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“I feel like I don’t know my own child.”

I’ve heard that sentiment from many parents in my practice when talking about their teenagers. For many, it’s only the typical teenage stuff—some moodiness and angst that are common in a rapidly developing brain.

For others, though, it was more serious: a mood disorder like depression: The odds of adolescents suffering from clinical depression grew 37 percent between 2005 and 2014. These parents would ask me “How am I supposed to know the difference?” My response often surprised them because depression doesn’t present the same way in teens as it does in adults.

Age has a great deal to do with cognition, and any good child psychiatrist’s first question when presented with a new case should be “What is their age?” Brain development and the hormonal changes of puberty directly affect cognition, mood, and moral development. Accordingly, some of the cardinal symptoms of depression in adults can look quite different in teens.

Recognition is key to seeking and receiving the right treatment. Here are some of the key differences in the way depression presents in teens and adults:

 

Mood: How do they feel when they’re depressed?

Adults: Feeling blue or low, or a lack of feeling: apathetic, unmotivated, withdrawn from social activities
Teens: Severe irritability, anger, behavioral disturbances

In contrast to adults who often report feeling sad or empty, teenagers are much more likely to become increasingly irritable, sensitive, impatient, impulsive, and defiant. All of these things in small doses could be considered typical teenage moodiness, but unusually high amounts could amount to a warning sign.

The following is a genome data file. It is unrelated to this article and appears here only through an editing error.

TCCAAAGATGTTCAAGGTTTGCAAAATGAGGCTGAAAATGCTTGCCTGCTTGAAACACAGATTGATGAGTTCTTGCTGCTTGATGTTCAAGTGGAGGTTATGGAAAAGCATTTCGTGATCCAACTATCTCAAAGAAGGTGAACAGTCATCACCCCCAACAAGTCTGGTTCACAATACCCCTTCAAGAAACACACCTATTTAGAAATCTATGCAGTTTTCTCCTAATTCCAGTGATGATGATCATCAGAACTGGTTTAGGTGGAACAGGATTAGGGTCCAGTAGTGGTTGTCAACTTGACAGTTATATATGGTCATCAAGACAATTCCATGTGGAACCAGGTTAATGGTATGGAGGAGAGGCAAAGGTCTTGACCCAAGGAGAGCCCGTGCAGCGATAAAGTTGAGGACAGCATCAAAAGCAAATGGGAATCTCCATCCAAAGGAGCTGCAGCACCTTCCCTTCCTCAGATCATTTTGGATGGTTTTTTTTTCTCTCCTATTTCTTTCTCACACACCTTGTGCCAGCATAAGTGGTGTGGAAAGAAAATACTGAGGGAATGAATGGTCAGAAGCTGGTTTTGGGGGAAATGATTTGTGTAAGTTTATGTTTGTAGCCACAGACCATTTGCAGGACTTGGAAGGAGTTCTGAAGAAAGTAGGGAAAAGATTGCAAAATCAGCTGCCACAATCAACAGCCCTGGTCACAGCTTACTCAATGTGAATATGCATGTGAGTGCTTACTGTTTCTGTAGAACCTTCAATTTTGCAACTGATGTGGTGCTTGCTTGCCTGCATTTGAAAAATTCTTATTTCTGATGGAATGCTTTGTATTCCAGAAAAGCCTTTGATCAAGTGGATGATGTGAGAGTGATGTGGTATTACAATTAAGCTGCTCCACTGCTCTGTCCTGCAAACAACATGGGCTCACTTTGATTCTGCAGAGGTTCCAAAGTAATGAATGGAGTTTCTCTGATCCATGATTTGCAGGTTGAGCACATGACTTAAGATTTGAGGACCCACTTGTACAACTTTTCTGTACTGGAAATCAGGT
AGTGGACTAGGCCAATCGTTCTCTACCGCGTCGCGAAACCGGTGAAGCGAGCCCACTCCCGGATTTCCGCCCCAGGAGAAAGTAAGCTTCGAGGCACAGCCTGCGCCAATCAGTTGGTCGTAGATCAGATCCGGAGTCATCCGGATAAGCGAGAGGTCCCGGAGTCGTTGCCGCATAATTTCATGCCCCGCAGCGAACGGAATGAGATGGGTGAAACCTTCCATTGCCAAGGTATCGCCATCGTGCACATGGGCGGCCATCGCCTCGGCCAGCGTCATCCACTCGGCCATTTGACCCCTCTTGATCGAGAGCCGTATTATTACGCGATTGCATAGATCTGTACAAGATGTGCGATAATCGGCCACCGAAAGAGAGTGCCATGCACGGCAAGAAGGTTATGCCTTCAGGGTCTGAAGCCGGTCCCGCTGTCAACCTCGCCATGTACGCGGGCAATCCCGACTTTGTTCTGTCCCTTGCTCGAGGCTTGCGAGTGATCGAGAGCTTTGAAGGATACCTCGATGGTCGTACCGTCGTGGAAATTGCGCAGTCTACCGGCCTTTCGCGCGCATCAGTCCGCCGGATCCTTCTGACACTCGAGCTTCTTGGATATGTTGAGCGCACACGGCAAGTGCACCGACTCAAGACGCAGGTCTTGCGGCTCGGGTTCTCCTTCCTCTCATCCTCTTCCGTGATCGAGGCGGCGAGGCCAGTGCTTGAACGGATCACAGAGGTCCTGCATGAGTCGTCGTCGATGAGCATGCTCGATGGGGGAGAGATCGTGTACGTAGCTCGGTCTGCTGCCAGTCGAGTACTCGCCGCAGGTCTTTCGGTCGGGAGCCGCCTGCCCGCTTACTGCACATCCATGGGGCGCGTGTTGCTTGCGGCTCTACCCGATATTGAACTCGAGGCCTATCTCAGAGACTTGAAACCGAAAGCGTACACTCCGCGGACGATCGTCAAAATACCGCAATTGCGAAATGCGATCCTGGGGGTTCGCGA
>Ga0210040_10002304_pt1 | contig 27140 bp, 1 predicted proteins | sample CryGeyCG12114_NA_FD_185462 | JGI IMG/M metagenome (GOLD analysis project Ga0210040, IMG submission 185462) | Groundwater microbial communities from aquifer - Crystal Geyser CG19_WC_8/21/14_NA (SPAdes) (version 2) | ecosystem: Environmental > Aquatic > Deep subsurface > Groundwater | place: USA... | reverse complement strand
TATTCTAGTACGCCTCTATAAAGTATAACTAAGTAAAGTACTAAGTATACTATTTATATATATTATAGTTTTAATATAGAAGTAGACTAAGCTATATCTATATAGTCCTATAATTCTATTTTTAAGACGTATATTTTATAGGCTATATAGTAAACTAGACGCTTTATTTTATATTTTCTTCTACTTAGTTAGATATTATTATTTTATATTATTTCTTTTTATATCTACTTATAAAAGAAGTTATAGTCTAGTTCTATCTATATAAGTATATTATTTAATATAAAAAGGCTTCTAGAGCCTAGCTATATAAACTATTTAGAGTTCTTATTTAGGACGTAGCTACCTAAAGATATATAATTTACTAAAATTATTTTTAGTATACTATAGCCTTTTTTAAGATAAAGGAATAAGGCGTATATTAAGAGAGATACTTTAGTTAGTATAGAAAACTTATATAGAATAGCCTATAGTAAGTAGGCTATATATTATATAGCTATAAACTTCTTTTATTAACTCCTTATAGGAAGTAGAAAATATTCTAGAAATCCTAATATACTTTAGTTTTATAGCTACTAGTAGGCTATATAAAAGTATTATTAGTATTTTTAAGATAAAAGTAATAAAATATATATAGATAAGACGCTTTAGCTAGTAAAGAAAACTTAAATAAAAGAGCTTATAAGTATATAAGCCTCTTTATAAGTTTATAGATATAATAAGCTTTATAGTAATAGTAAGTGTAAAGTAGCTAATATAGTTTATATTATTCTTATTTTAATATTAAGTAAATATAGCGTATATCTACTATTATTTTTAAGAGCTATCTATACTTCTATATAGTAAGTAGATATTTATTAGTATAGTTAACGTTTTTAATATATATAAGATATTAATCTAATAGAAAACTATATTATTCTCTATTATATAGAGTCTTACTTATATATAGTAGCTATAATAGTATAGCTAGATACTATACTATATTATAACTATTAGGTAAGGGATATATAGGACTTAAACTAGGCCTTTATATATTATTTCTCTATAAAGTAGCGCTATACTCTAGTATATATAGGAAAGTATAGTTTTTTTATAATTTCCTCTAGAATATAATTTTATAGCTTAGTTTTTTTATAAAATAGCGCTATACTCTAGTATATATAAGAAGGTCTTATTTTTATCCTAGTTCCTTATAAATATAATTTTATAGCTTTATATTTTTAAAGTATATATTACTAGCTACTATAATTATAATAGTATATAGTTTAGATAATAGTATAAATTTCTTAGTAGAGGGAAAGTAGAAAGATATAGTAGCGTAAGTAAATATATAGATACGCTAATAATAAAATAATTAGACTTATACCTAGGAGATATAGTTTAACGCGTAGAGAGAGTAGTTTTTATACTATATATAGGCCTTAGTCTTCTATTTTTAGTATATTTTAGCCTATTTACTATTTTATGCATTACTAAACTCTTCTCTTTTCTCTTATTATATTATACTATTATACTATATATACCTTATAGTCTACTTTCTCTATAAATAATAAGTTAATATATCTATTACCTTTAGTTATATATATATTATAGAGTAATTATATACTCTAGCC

Timing: During the course of a day, when do they tend to feel worst?

Adults: The early hours of the morning, roughly 1-4 a.m.
Teens
: Late afternoon or early evening, often right after dinner

We all have times of day when we feel at our best and at our worst. For those suffering from depression, the times they feel worst is more than feeling fatigued. It’s when they feel most alone and when their thoughts are darkest. For adults with depression, this time tends to be the early hours of the morning, when no one else is up, or mornings. For teens with depression, it’s usually right after dinner. The business of their day with school and family time is over, and it’s the first time they can be alone with their thoughts.

 

Physical state: How does it affect the body?

Adults: Likely to have excessive sleeping (hypersomnia), experience psychomotor retardation (slowdown of thoughts and movements)
Teens: Not as likely to demonstrate hypersomnia, also have more variation in weight and appetite

Depression in adults is more likely to result in vegetative symptoms such as sleeping more, fatigue, low energy, and psychomotor retardation. In contrast, teens are less likely to have sleeping too much but have more variation in their appetite, resulting in changes in weight.

 

Ideation: What do their thoughts center on?